4 takeaways from UK Construction Week 2015 | Results

The first thing you noticed about UK Construction Week (after the sheer size of the event) was the positive buzz around the state of the market and the industry. It’s clear there are bigger budgets and there’s more confidence to spend; there’s less talk and more action.

As a result, there were lots of interesting discussions at the show, and some key themes emerged – about what the future holds and about what makes this type of exhibition a success.

1. There’s spectacular creativity in the industry

The construction industry is notoriously slow to adopt innovation. When you think about it, many of what we refer to as ‘modern methods of construction’ are more than 10 years old, and take-up is far from ubiquitous.

However, there are seriously creative developments in the pipeline, for example around smart homes and building. My favourite was 3D printing of housing – the implications, for instance around rebuilding following natural disasters, are staggering.

2. Too many exhibitors turn up without a strategy

It was worrying to see that many exhibitors appeared to have no clear message they wanted to communicate. It seemed to us that they had booked a space to fit the same stand they’ve been using for years, and were attending to see and be seen at a major industry event. We saw too many companies that didn’t have much of a hook and weren’t actively attracting delegates to their stand. When I see companies like these, it’s generally safe to assume that they haven’t done much in the way of pre-show marketing and they have no substantive list of people they want to talk to.

When you take this approach you don’t maximise the opportunity your investment is designed to create, and when you add up all the costs of attendance that translates to substantial waste in financial terms.

3. You need a hook to draw people to your stand

At a show like this – huge, with hundreds of exhibitors – you need to attract attendees in some way. Simply turning up and expecting people to stop by won’t translate to success.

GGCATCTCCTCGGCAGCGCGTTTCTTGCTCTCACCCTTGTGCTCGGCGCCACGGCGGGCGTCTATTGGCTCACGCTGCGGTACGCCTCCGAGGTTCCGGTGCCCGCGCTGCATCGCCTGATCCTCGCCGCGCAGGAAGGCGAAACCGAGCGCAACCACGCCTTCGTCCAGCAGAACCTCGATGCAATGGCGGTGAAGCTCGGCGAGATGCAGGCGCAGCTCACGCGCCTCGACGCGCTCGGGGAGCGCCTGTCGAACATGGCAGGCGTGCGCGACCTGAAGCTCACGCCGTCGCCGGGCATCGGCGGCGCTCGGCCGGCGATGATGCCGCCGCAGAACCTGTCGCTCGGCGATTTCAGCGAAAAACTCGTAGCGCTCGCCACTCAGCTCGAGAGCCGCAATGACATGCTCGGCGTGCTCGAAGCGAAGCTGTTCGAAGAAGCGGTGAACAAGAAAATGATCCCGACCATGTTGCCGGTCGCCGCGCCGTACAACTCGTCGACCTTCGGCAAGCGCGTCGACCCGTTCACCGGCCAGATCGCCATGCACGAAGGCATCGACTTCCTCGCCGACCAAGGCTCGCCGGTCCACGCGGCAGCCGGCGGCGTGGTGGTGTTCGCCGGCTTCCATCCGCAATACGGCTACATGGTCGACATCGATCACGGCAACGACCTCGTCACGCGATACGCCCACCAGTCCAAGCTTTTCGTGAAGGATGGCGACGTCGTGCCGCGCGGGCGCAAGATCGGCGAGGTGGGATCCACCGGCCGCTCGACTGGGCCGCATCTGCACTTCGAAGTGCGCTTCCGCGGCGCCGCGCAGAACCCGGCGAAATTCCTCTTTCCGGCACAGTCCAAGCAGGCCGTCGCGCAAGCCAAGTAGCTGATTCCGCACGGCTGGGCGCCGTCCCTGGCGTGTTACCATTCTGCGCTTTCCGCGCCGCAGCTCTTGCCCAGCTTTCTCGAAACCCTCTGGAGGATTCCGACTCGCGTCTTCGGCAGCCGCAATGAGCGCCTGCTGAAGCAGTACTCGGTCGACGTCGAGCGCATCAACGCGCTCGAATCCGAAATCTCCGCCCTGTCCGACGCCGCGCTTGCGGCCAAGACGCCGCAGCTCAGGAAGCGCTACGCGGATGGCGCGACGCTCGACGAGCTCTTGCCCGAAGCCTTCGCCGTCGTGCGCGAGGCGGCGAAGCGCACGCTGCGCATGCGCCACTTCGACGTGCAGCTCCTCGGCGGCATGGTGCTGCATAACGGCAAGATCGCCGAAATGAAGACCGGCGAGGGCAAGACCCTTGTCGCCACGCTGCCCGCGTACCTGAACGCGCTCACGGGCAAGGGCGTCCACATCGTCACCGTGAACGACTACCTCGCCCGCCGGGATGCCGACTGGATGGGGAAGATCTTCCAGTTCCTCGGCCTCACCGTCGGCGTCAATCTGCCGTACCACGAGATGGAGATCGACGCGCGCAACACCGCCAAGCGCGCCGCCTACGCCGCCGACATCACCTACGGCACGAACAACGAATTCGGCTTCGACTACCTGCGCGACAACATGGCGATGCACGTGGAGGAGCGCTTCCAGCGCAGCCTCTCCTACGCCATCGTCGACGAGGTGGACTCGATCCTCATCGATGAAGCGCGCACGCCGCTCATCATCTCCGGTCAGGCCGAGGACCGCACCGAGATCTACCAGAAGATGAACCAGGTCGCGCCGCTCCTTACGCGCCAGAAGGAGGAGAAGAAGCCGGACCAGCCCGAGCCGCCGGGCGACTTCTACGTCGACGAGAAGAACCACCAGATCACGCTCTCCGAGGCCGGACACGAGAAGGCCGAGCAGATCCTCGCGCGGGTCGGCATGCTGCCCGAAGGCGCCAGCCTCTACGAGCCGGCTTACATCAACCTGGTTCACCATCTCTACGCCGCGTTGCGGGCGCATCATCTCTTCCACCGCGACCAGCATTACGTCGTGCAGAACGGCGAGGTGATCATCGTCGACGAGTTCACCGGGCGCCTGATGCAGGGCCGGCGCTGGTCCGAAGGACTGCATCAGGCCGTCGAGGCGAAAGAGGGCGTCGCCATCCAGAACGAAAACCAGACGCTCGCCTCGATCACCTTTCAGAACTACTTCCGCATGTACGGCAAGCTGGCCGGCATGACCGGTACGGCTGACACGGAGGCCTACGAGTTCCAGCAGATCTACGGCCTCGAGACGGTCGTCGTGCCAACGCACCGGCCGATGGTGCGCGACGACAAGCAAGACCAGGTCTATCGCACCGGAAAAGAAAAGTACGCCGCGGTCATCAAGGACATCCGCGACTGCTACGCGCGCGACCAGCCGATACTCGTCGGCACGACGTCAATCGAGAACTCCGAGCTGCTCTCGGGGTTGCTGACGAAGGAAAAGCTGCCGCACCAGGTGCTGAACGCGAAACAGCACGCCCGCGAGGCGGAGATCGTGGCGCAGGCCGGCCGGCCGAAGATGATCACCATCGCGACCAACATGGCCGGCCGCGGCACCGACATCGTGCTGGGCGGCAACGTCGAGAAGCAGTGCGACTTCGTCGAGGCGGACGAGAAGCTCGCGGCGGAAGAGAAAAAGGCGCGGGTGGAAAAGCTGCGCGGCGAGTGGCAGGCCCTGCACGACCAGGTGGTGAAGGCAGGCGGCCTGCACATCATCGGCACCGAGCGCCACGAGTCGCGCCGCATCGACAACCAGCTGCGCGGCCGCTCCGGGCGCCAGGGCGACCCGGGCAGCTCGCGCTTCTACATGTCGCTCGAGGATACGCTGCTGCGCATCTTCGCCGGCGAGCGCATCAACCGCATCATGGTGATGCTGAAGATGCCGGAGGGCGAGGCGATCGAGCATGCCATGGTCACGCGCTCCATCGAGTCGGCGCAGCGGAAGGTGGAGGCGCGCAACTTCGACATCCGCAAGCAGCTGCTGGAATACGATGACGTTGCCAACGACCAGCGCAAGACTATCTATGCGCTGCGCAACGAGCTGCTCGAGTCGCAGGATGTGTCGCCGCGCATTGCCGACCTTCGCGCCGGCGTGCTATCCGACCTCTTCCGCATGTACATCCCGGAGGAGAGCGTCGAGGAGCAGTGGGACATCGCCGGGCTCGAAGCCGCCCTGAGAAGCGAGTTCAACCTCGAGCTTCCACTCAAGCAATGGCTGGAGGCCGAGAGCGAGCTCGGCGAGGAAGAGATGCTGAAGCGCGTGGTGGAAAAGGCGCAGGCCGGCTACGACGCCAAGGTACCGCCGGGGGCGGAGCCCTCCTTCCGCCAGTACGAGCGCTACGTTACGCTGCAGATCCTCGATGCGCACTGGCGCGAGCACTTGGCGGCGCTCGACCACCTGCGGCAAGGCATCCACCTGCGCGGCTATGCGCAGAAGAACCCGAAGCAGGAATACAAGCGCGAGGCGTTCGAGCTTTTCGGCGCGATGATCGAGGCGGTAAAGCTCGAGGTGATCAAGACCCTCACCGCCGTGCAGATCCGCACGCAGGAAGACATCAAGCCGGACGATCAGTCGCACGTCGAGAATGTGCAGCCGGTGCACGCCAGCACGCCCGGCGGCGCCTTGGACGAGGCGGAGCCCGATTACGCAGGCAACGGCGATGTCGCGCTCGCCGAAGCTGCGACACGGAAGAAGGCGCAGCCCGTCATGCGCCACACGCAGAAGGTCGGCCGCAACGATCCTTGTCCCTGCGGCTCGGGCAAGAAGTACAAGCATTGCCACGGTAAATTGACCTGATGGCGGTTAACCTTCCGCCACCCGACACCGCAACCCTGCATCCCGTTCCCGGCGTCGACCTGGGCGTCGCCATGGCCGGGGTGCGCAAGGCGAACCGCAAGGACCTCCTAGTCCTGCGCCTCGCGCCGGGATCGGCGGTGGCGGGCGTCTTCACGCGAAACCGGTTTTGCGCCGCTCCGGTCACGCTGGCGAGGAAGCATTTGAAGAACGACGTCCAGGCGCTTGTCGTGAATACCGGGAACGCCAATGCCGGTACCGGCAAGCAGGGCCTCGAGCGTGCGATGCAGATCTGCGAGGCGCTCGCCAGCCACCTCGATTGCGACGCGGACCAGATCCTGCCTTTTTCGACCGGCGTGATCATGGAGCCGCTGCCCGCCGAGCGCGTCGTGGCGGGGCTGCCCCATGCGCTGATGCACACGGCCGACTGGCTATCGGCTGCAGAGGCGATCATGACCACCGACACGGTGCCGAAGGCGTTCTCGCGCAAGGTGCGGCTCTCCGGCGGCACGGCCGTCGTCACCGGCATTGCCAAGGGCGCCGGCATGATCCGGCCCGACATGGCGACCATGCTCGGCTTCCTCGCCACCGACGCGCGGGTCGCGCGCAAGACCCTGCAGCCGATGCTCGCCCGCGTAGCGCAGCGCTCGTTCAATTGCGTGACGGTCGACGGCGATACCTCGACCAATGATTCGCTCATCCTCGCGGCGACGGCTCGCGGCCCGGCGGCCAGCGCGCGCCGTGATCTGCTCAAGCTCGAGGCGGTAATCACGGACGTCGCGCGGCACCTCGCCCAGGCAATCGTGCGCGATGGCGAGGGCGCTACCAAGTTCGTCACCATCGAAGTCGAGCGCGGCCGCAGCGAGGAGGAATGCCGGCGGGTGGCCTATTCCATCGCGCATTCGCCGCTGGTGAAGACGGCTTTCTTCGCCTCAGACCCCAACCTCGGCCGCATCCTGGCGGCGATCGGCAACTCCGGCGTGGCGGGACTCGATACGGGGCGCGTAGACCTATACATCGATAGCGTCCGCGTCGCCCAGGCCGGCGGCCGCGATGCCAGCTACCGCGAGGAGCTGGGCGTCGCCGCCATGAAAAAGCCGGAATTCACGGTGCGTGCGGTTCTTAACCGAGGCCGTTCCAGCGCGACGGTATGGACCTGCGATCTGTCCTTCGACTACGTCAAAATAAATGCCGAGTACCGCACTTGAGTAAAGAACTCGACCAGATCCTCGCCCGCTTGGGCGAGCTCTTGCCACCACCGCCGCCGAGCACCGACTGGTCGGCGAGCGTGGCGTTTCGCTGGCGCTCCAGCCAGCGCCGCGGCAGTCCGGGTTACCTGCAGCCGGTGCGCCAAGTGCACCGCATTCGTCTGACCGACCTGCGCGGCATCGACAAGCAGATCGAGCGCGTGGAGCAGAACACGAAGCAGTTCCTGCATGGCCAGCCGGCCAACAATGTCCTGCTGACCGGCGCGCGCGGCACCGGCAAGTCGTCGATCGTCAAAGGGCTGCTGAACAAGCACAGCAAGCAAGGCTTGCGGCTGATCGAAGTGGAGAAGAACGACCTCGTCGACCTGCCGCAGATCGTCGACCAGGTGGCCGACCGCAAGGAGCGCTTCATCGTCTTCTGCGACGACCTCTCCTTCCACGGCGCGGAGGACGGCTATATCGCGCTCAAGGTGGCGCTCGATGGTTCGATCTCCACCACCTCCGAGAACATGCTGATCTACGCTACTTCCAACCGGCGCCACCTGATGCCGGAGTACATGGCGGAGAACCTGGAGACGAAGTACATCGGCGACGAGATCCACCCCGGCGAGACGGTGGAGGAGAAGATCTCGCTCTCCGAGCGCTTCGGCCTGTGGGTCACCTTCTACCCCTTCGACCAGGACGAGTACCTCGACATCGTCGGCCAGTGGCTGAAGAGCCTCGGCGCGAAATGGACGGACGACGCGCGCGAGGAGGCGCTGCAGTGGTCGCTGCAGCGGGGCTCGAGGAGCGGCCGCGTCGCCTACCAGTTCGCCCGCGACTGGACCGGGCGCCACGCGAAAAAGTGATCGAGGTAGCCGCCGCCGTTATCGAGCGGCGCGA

The most popular stands had a hook but with a practical focus. For example, in the timber zone a tool company was giving demonstrations on the stand, cutting timber and showing visitors how to use the tools.

We had very high footfall in large part because we formed a consortium with 3 other construction industry sales and marketing specialists. We shared a stand as Construction Marketing Excellence, and were a hub where delegates could get advice on the complete marketing and sales lifecycle. We all had a more successful show as a result of our collaboration and the added value we offered delegates.

4. Post-show follow-up is crucial given the delegate profile

Not following up after the show is a big missed opportunity because of the lengthy sales cycles for many of the products and services on show.

For most of the products and services exhibiting, UK Construction Week is one touchpoint in a 6-month+ sales process that requires ongoing nurturing of contacts. The event was much more about education and networking than finding a solution for a current specification or project.

Thus, without follow-up – post-show and regularly thereafter – you’re unlikely to see actual sales coming from them.

Use your contacts to build a robust pipeline

Exhibitions are only worthwhile if you use them to engage with decision makers and influencers involved in the selection, specification and procurement of your product or service.

If you’d like more tips on nurturing a robust pipeline of work, read our free guide, ‘Steps to Building a Strong Sales Pipeline for the Short, Medium and Long Term’.

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